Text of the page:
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I'm using Autofac with ASP.NET MVC so all my controllers have their dependencies resolved nicely. But I have a custom membership provider with two dependencies. I suspect that the code to instantiate the membership provider is deep in ASP.NET, miles away from Autofac.

Is there a way to get Autofac to resolve my custom membership provider?

I assume that calling something like .Resolve

Here is the membership provider and its constructor :

public class MongoDBMembershipProvider : MembershipProvider
{
    private IEmailService m_oEmailService;
    private IUserRepository m_oUsers;

    public MongoDBMembershipProvider() {
    }

    public MongoDBMembershipProvider( IEmailService oEmailservice, IUserRepository oUserRepository) {
        m_oEmailService = oEmailservice;
        m_oUsers = oUserRepository;
    }

    public override void Initialize( string name, NameValueCollection config) {
        //TODO: Let Autofac do this work... how?
        m_oEmailService = new EmailService();
        m_oUsers = new Users();
    }

    public override bool ValidateUser( string sUsername, string sPassword) {
        return m_oUsers.ValidateAttemptedLogon( sUsername, sPassword);
    }

    public override string GetUserNameByEmail( string sEmailAddress) {
        return m_oUsers.GetUsernameByEmail( sEmailAddress);
    }
}
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why doesn't your default constructor initialize the emailservice and users classes? –  JDPeckham Jan 24 '11 at 3:45

4 Answers 4

up vote 2 down vote accepted

Even though asp.net membership providers are static, you can still wrap them in an interface. The one that I have been using is here:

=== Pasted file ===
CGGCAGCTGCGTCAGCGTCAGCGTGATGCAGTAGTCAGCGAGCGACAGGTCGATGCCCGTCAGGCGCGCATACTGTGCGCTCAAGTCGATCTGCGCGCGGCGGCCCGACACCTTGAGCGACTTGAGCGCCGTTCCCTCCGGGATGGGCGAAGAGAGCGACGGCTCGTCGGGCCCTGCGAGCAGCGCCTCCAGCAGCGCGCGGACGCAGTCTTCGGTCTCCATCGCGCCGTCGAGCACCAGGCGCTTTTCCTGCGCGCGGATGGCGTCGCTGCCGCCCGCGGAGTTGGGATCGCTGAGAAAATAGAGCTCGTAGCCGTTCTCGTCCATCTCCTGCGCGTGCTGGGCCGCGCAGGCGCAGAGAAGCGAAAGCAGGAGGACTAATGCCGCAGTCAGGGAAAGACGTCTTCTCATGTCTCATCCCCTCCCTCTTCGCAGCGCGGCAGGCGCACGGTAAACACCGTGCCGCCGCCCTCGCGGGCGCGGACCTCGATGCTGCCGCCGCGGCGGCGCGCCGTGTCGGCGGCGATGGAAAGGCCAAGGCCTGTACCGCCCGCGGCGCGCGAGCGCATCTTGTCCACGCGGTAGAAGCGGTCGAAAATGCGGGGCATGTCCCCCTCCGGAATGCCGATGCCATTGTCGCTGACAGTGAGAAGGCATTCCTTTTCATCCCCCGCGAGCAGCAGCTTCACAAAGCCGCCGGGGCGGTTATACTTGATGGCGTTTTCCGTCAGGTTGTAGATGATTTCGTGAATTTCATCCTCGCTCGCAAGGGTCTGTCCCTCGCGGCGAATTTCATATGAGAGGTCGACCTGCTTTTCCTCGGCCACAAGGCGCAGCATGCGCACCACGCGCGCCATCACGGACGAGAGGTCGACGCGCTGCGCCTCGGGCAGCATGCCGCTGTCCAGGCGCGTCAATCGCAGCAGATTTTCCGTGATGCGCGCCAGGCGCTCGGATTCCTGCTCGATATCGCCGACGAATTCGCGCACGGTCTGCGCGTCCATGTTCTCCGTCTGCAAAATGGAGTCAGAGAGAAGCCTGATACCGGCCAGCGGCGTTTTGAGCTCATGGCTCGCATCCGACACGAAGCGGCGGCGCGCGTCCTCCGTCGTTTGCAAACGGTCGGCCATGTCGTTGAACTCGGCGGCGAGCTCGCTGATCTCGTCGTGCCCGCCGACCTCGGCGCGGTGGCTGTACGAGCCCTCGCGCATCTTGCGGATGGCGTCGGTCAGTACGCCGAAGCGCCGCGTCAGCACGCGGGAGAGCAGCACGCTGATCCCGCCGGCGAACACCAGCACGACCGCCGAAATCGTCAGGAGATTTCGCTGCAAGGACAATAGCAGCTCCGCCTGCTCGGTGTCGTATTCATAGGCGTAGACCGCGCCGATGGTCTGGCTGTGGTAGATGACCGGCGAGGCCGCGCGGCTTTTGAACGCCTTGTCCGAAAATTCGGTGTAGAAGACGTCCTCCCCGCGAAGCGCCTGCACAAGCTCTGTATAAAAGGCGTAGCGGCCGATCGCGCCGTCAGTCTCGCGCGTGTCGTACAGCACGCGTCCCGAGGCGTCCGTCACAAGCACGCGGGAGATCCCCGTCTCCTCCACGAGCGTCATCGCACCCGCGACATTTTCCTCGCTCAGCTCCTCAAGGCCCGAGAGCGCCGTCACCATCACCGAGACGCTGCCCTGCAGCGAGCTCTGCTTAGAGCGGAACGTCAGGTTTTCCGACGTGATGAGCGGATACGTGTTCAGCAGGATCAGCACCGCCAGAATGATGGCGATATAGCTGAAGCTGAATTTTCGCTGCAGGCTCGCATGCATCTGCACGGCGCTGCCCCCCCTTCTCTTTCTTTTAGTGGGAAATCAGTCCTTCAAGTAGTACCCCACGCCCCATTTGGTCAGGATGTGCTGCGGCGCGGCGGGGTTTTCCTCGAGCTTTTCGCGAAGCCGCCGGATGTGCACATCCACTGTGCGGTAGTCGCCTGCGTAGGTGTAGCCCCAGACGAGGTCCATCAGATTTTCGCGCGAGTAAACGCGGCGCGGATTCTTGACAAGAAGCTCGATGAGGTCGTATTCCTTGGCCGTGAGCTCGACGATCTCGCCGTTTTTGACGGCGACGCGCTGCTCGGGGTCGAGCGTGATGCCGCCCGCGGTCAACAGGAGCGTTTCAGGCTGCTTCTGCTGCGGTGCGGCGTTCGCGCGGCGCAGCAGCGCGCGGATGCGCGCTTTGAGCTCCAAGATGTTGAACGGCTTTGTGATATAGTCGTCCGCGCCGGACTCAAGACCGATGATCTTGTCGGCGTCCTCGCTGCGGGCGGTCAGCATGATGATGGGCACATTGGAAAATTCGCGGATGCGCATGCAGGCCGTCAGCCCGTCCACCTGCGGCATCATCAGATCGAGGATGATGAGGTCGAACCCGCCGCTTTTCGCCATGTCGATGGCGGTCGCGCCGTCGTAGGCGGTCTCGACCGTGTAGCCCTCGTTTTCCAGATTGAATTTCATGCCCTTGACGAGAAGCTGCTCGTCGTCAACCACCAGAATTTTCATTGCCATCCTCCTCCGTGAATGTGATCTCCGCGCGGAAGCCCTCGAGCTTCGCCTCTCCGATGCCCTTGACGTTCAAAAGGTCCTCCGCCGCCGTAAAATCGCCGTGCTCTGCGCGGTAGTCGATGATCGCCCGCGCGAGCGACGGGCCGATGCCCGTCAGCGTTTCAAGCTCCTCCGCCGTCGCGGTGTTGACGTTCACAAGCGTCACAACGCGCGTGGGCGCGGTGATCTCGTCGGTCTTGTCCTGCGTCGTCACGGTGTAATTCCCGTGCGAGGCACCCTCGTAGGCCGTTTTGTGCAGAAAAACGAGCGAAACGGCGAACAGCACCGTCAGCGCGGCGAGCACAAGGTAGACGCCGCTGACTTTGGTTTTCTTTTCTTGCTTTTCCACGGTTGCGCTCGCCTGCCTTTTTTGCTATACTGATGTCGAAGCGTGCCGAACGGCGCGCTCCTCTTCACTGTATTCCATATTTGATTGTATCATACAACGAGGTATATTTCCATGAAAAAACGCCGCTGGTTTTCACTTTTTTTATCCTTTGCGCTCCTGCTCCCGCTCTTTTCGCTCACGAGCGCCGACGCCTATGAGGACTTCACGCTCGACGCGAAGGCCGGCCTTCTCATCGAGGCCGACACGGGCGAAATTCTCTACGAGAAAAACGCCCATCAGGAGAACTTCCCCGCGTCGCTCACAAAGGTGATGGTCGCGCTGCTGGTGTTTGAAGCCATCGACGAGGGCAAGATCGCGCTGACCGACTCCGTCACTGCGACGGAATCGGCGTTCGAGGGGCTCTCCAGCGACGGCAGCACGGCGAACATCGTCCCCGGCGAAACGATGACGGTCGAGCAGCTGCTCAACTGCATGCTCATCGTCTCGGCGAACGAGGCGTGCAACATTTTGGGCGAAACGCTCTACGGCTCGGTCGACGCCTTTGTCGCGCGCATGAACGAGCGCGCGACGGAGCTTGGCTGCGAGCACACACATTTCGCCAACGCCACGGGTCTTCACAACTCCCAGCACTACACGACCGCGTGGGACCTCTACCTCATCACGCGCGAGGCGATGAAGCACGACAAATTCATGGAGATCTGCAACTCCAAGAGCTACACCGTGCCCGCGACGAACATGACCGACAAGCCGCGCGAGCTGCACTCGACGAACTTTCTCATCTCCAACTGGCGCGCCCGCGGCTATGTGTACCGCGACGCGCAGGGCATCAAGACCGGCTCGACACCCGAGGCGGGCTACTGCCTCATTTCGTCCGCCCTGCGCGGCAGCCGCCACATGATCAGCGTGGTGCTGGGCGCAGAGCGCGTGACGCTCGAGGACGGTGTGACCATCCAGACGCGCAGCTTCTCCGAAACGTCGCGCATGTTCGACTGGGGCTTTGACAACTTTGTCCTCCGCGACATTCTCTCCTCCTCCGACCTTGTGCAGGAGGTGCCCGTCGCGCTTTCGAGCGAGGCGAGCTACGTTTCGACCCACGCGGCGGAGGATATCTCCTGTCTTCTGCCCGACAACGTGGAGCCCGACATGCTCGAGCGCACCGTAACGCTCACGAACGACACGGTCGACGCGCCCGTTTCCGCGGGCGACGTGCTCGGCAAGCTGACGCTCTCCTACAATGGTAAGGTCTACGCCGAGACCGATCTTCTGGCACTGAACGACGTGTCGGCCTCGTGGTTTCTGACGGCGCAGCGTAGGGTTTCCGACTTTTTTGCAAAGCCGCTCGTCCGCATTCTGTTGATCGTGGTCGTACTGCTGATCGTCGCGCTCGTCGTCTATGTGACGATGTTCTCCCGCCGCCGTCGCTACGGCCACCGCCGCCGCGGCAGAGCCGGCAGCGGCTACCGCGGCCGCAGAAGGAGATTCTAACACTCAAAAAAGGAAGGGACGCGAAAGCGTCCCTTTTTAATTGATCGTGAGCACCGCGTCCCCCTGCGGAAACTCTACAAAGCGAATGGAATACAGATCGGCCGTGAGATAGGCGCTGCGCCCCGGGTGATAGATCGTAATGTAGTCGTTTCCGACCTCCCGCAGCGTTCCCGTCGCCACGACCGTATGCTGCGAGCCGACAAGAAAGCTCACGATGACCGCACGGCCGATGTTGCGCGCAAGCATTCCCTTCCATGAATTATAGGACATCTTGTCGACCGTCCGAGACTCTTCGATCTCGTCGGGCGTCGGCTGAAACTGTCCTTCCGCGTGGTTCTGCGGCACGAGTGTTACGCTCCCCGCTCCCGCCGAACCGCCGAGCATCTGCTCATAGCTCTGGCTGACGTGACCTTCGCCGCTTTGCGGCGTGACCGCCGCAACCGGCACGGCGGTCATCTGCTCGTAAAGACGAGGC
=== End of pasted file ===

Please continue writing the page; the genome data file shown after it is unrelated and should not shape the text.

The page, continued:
http://gpsnerd.codeplex.com/SourceControl/changeset/view/03279dbfcef5#Infrastructure%2fMembership%2fIMembershipService.cs

You would then create an implementation of this interface that uses the asp.net membership. Then you can let your ioc bind this interface to the implementation. By extracting out this interface, now you can test your code using a fake.

bob

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Ah yes thanks, you're right. The standard ASP.NET MVC new project already does this so I added the dependencies to the controller and then passed them onto the constructor of AccountMembershipService. Then moved my code that used the dependencies from the the controller into the AccountMembershipService class.That will do me I've got bigger problems to solve now... –  Typo Johnson Jan 23 '11 at 20:25

I blogged about how to apply IoC to providers with Windsor. The concept itself is portable to any IoC container, the code is pretty trivial, and it enables the full capabilities of the container.

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This is very useful work, will try it out tonight thanks –  Typo Johnson Jan 24 '11 at 10:54
    
I like how you did that! –  JDPeckham Feb 26 '11 at 15:58

here's my guess...

first of all, delete your initialize method you shouldn't need it.

var builder = new ContainerBuilder();

builder.Register<EmailService>().As<IEmailService>();
builder.Register<Users>().As<IUserRepository>();
builder.Register<MongoDBMembershipProvider>().As<MembershipProvider>();

//something like this
MembershipProvider provider;
using (var container = builder.Build())
{
    provider = container.Resolve<MembershipProvider>();
}

everyone else here has told you some ideas of how to get it into the runtime i think...

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Ah this is interesting, I'll give it a go at home tonight. Thanks –  Typo Johnson Jan 24 '11 at 10:53
    
Are you still having problems with this? –  JDPeckham Feb 26 '11 at 15:56

I think you are correct in that the membership provider is instantiated deep within ASP.NET. I think it would be easiest to just remove the interfaces from your constructor and call Resolve (or whatever the appropriate Autofac method is) to resolve your dependencies.

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